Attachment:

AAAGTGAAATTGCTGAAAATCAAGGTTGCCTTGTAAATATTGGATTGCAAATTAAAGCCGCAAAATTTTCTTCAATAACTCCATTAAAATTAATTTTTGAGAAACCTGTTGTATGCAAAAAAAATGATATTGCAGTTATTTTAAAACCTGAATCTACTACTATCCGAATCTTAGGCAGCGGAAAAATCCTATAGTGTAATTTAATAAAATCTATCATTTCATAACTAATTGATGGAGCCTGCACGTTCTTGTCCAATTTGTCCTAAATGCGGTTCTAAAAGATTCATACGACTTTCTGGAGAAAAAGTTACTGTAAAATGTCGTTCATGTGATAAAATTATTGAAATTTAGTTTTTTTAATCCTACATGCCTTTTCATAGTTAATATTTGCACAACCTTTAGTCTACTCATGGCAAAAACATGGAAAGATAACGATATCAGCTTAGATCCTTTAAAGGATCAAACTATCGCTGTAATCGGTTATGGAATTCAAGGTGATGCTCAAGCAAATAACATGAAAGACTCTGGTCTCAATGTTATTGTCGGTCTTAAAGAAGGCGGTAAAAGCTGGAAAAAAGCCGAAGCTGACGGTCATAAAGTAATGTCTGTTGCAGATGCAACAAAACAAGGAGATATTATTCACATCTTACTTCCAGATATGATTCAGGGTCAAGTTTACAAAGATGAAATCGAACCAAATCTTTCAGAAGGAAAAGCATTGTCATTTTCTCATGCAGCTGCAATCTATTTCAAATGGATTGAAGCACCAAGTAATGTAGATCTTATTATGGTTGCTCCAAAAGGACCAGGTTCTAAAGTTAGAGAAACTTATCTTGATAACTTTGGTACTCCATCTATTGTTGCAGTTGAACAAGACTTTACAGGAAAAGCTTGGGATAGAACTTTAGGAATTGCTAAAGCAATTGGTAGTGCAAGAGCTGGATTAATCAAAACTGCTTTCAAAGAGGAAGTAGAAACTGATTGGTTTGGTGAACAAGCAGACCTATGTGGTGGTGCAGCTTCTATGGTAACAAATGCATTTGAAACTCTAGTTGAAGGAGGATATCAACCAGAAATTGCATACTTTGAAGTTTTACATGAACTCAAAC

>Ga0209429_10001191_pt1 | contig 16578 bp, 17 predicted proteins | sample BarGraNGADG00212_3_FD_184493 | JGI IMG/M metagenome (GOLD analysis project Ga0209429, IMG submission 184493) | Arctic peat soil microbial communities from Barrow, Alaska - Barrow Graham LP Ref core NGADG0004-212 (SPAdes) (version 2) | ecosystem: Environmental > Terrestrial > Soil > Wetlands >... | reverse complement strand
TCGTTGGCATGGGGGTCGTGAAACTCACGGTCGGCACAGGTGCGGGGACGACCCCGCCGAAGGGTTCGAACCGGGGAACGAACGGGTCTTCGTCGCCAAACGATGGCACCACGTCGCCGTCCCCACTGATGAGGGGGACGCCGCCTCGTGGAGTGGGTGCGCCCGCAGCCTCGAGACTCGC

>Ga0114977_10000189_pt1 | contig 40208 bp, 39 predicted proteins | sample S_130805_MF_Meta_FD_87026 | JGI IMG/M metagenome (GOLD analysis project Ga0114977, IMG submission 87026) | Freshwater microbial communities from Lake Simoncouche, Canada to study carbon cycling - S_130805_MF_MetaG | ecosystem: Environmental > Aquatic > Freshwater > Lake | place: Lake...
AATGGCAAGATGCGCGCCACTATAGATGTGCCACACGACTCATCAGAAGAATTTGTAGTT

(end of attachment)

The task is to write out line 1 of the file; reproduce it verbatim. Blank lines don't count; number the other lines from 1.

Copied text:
AAAGTGAAATTGCTGAAAATCAAGGTTGCCTTGTAAATATTGGATTGCAAATTAAAGCCGCAAAATTTTCTTCAATAACTCCATTAAAATTAATTTTTGAGAAACCTGTTGTATGCAAAAAAAATGATATTGCAGTTATTTTAAAACCTGAATCTACTACTATCCGAATCTTAGGCAGCGGAAAAATCCTATAGTGTAATTTAATAAAATCTATCATTTCATAACTAATTGATGGAGCCTGCACGTTCTTGTCCAATTTGTCCTAAATGCGGTTCTAAAAGATTCATACGACTTTCTGGAGAAAAAGTTACTGTAAAATGTCGTTCATGTGATAAAATTATTGAAATTTAGTTTTTTTAATCCTACATGCCTTTTCATAGTTAATATTTGCACAACCTTTAGTCTACTCATGGCAAAAACATGGAAAGATAACGATATCAGCTTAGATCCTTTAAAGGATCAAACTATCGCTGTAATCGGTTATGGAATTCAAGGTGATGCTCAAGCAAATAACATGAAAGACTCTGGTCTCAATGTTATTGTCGGTCTTAAAGAAGGCGGTAAAAGCTGGAAAAAAGCCGAAGCTGACGGTCATAAAGTAATGTCTGTTGCAGATGCAACAAAACAAGGAGATATTATTCACATCTTACTTCCAGATATGATTCAGGGTCAAGTTTACAAAGATGAAATCGAACCAAATCTTTCAGAAGGAAAAGCATTGTCATTTTCTCATGCAGCTGCAATCTATTTCAAATGGATTGAAGCACCAAGTAATGTAGATCTTATTATGGTTGCTCCAAAAGGACCAGGTTCTAAAGTTAGAGAAACTTATCTTGATAACTTTGGTACTCCATCTATTGTTGCAGTTGAACAAGACTTTACAGGAAAAGCTTGGGATAGAACTTTAGGAATTGCTAAAGCAATTGGTAGTGCAAGAGCTGGATTAATCAAAACTGCTTTCAAAGAGGAAGTAGAAACTGATTGGTTTGGTGAACAAGCAGACCTATGTGGTGGTGCAGCTTCTATGGTAACAAATGCATTTGAAACTCTAGTTGAAGGAGGATATCAACCAGAAATTGCATACTTTGAAGTTTTACATGAACTCAAAC